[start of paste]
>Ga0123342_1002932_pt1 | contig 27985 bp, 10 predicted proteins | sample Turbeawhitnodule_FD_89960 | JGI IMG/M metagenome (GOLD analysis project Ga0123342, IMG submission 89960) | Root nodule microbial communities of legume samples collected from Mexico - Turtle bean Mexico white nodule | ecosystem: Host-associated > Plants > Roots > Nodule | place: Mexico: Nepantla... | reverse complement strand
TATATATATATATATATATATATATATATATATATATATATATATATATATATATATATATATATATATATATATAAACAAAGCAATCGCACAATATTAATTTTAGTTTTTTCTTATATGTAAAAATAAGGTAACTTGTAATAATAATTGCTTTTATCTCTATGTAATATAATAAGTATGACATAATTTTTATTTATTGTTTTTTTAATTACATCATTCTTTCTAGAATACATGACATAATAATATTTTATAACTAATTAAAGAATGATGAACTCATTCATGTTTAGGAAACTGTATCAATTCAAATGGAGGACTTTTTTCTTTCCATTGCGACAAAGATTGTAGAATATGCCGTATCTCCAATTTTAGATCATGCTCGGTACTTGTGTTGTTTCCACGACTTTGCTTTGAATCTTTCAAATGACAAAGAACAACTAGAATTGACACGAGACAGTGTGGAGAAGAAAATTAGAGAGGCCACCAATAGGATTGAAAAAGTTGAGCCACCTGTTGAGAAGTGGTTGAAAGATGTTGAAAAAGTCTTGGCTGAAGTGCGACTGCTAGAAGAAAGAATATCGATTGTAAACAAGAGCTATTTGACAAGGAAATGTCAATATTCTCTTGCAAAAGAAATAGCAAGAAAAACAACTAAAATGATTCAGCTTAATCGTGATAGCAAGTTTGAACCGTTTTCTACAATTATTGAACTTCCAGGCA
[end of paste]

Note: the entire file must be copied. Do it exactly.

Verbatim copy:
>Ga0123342_1002932_pt1 | contig 27985 bp, 10 predicted proteins | sample Turbeawhitnodule_FD_89960 | JGI IMG/M metagenome (GOLD analysis project Ga0123342, IMG submission 89960) | Root nodule microbial communities of legume samples collected from Mexico - Turtle bean Mexico white nodule | ecosystem: Host-associated > Plants > Roots > Nodule | place: Mexico: Nepantla... | reverse complement strand
TATATATATATATATATATATATATATATATATATATATATATATATATATATATATATATATATATATATATATAAACAAAGCAATCGCACAATATTAATTTTAGTTTTTTCTTATATGTAAAAATAAGGTAACTTGTAATAATAATTGCTTTTATCTCTATGTAATATAATAAGTATGACATAATTTTTATTTATTGTTTTTTTAATTACATCATTCTTTCTAGAATACATGACATAATAATATTTTATAACTAATTAAAGAATGATGAACTCATTCATGTTTAGGAAACTGTATCAATTCAAATGGAGGACTTTTTTCTTTCCATTGCGACAAAGATTGTAGAATATGCCGTATCTCCAATTTTAGATCATGCTCGGTACTTGTGTTGTTTCCACGACTTTGCTTTGAATCTTTCAAATGACAAAGAACAACTAGAATTGACACGAGACAGTGTGGAGAAGAAAATTAGAGAGGCCACCAATAGGATTGAAAAAGTTGAGCCACCTGTTGAGAAGTGGTTGAAAGATGTTGAAAAAGTCTTGGCTGAAGTGCGACTGCTAGAAGAAAGAATATCGATTGTAAACAAGAGCTATTTGACAAGGAAATGTCAATATTCTCTTGCAAAAGAAATAGCAAGAAAAACAACTAAAATGATTCAGCTTAATCGTGATAGCAAGTTTGAACCGTTTTCTACAATTATTGAACTTCCAGGCA